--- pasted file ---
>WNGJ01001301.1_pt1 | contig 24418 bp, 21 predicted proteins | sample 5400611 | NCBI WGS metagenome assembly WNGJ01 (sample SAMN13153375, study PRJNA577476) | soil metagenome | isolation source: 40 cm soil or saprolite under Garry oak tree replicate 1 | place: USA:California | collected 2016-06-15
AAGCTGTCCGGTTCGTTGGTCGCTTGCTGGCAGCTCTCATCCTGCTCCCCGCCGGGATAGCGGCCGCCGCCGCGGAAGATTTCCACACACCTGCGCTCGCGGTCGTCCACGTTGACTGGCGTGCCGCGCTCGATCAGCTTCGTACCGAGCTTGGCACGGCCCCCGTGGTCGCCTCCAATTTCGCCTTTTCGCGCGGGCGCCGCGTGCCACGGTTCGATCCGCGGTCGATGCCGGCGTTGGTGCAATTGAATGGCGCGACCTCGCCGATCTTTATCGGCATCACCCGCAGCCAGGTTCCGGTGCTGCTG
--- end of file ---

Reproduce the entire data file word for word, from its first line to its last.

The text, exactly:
>WNGJ01001301.1_pt1 | contig 24418 bp, 21 predicted proteins | sample 5400611 | NCBI WGS metagenome assembly WNGJ01 (sample SAMN13153375, study PRJNA577476) | soil metagenome | isolation source: 40 cm soil or saprolite under Garry oak tree replicate 1 | place: USA:California | collected 2016-06-15
AAGCTGTCCGGTTCGTTGGTCGCTTGCTGGCAGCTCTCATCCTGCTCCCCGCCGGGATAGCGGCCGCCGCCGCGGAAGATTTCCACACACCTGCGCTCGCGGTCGTCCACGTTGACTGGCGTGCCGCGCTCGATCAGCTTCGTACCGAGCTTGGCACGGCCCCCGTGGTCGCCTCCAATTTCGCCTTTTCGCGCGGGCGCCGCGTGCCACGGTTCGATCCGCGGTCGATGCCGGCGTTGGTGCAATTGAATGGCGCGACCTCGCCGATCTTTATCGGCATCACCCGCAGCCAGGTTCCGGTGCTGCTG